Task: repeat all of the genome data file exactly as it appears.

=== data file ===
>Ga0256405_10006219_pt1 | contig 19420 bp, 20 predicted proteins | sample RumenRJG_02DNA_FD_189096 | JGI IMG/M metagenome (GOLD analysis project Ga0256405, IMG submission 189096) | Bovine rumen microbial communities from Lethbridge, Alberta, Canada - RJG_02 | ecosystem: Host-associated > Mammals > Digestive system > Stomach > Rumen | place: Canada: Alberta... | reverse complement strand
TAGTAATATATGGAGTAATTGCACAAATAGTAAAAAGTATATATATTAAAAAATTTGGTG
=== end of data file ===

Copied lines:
>Ga0256405_10006219_pt1 | contig 19420 bp, 20 predicted proteins | sample RumenRJG_02DNA_FD_189096 | JGI IMG/M metagenome (GOLD analysis project Ga0256405, IMG submission 189096) | Bovine rumen microbial communities from Lethbridge, Alberta, Canada - RJG_02 | ecosystem: Host-associated > Mammals > Digestive system > Stomach > Rumen | place: Canada: Alberta... | reverse complement strand
TAGTAATATATGGAGTAATTGCACAAATAGTAAAAAGTATATATATTAAAAAATTTGGTG